An NHS Trust has been fined £185,000 by the data protection regulator after it was found to have inadvertently published the personal information of staff members online.
Some 6,574 employees of Blackpool Teaching Hospitals NHS Foundation Trust had details including dates of birth, National Insurance numbers, religious beliefs and sexual orientations published on the organisation's website in March 2014.
The error occurred as part of the Trust's efforts to increase transparency by publishing annual equality and diversity metrics on its website. However, it failed to notice that the spreadsheets containing these details also contained hidden personal data, which anyone could access simply by double-clicking the table.
The oversight went unnoticed for ten months, and even after it was brought to the Trust's attention, it was a further five months before affected staff were alerted to the breach.
Stephen Eckersley, head of enforcement at the Information Commissioner's Office, said that the Trust had "ignored their duty" to protect staff who deliver essential hospital services to others, and played "fast and loose" with the highly confidential information that was entrusted to them.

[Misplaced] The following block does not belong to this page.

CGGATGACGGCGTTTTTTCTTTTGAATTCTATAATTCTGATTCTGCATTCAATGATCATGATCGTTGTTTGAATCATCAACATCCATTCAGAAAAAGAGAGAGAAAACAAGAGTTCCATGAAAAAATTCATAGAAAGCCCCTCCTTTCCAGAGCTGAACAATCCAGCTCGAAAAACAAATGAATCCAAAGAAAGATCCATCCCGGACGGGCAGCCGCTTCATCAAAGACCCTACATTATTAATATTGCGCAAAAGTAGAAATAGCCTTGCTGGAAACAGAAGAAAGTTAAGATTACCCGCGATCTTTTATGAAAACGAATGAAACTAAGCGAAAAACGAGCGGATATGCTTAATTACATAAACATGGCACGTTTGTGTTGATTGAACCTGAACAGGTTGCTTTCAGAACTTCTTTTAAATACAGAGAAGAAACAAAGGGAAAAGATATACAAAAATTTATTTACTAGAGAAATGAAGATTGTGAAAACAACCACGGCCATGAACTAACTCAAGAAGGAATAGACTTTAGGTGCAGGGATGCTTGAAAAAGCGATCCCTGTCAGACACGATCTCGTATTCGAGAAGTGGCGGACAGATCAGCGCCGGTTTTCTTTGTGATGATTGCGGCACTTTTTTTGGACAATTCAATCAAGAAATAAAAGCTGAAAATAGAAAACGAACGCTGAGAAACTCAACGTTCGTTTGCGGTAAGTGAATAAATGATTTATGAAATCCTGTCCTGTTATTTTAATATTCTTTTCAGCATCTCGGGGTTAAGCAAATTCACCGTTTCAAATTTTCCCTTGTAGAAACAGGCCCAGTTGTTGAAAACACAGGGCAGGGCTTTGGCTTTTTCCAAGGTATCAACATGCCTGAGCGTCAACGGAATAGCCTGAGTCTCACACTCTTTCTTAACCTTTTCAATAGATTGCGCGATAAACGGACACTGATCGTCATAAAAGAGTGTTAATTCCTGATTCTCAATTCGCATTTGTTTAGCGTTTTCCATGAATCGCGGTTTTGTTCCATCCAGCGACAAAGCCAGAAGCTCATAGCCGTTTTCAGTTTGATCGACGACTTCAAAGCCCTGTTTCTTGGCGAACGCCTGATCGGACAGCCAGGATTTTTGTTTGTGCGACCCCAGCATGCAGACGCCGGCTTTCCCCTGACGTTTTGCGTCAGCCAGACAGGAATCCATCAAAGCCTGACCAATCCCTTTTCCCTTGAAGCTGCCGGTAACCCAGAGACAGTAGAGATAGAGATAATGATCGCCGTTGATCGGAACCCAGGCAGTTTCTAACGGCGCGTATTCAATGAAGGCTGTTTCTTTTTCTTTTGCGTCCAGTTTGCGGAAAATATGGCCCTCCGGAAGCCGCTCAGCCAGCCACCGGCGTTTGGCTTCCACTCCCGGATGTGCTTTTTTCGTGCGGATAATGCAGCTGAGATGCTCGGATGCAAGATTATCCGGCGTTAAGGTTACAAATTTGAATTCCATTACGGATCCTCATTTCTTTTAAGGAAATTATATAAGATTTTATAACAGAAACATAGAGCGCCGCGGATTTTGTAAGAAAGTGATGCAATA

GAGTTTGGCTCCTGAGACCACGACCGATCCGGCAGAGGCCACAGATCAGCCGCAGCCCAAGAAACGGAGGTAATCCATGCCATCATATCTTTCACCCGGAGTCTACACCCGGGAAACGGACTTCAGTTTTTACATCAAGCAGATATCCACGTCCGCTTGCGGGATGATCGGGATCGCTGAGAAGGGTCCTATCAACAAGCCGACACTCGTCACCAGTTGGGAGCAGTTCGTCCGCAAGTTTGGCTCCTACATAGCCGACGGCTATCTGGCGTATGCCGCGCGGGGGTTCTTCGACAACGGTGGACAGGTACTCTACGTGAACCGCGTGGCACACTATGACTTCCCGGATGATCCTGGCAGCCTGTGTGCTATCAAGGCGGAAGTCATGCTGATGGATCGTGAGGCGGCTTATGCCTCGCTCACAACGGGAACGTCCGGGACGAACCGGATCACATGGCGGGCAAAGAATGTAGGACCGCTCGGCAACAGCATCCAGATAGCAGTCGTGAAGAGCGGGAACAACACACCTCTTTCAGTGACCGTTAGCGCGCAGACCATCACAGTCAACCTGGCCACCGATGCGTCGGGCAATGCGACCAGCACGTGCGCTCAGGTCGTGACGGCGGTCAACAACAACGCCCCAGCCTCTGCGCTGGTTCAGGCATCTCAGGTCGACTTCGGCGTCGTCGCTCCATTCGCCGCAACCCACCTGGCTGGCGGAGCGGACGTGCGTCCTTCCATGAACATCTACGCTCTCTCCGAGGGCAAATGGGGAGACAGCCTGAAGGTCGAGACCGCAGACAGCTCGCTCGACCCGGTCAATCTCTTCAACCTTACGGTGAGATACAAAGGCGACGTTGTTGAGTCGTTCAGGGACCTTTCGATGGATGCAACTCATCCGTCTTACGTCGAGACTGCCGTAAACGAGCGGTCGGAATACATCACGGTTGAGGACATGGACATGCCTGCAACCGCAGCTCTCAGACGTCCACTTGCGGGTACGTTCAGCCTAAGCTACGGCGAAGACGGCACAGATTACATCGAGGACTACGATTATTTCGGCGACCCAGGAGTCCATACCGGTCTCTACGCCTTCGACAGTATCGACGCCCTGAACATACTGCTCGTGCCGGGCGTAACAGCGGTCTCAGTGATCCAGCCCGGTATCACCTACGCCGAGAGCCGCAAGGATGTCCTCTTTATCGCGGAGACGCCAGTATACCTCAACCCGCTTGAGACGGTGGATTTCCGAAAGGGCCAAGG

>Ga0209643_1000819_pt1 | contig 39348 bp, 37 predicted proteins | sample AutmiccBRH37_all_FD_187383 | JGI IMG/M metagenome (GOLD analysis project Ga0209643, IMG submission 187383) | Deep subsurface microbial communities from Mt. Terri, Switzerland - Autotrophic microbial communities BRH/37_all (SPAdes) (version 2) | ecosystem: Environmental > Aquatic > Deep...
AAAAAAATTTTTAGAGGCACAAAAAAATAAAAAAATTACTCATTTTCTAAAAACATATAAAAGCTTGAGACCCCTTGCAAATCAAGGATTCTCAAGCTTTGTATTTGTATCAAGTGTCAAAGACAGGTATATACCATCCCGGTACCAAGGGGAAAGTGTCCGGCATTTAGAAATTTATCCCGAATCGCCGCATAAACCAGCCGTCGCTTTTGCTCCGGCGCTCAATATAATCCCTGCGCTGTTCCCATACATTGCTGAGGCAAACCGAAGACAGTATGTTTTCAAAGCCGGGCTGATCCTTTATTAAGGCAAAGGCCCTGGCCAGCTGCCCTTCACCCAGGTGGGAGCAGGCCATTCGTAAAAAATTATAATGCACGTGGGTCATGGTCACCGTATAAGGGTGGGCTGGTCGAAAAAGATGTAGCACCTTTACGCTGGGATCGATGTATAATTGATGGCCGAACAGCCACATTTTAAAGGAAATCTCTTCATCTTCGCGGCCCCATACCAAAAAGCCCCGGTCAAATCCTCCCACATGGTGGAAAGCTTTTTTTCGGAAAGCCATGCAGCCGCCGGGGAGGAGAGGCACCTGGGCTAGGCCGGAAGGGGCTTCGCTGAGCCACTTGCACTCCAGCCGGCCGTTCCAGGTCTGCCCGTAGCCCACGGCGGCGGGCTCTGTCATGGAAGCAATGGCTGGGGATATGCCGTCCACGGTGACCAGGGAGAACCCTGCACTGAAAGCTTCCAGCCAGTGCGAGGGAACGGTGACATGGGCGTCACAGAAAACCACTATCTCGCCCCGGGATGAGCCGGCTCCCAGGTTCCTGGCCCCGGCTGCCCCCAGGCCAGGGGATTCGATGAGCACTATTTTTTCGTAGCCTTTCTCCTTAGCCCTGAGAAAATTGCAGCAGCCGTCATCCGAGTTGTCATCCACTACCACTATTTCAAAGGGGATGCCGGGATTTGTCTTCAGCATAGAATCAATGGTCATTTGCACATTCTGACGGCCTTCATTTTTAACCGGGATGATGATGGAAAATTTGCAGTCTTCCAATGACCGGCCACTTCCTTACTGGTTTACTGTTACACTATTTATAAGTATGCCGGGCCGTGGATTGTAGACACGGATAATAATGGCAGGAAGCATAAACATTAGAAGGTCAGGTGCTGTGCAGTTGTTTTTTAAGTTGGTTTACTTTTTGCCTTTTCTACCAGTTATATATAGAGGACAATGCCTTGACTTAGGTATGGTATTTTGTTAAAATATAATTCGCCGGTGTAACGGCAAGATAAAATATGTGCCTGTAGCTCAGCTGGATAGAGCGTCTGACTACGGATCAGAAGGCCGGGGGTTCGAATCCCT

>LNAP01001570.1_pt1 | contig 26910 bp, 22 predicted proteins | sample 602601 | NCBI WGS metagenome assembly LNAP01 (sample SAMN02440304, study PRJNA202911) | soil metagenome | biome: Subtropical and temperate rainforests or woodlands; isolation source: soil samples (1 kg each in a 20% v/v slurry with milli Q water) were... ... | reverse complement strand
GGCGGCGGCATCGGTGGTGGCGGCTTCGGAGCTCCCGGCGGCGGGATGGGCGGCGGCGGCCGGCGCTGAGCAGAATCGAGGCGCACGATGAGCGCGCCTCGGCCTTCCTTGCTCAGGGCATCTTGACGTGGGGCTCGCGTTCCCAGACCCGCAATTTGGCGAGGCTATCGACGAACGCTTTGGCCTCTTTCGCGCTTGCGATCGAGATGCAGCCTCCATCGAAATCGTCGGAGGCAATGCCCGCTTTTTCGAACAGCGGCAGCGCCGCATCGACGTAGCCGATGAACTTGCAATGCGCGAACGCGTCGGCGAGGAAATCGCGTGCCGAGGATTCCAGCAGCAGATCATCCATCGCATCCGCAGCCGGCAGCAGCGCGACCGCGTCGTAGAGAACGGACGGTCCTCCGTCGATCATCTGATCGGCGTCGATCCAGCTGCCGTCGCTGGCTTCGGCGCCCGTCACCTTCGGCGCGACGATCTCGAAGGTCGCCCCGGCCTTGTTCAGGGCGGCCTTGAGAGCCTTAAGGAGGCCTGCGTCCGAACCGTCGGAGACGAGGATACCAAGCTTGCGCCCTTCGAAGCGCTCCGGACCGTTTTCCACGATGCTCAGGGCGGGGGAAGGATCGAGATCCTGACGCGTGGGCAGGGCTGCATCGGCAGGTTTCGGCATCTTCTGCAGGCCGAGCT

"Any measures taken to protect this information from reaching the public domain were woefully inadequate or non-existent. The fact that the error went unnoticed for so long beggars belief," he continued.
Mr Eckersley added that he can see "no good reason" why the necessary measures to safeguard against this type of disclosure were not in place, which is why the ICO opted to hit the Trust with a fine.
This is not the first time an NHS Trust has been given a financial penalty by the ICO for accidentally publishing hidden data. In 2012, Torbay NHS Trust was fined for a similar incident, while elsewhere in the public sector, Islington Council also received a fine in 2013.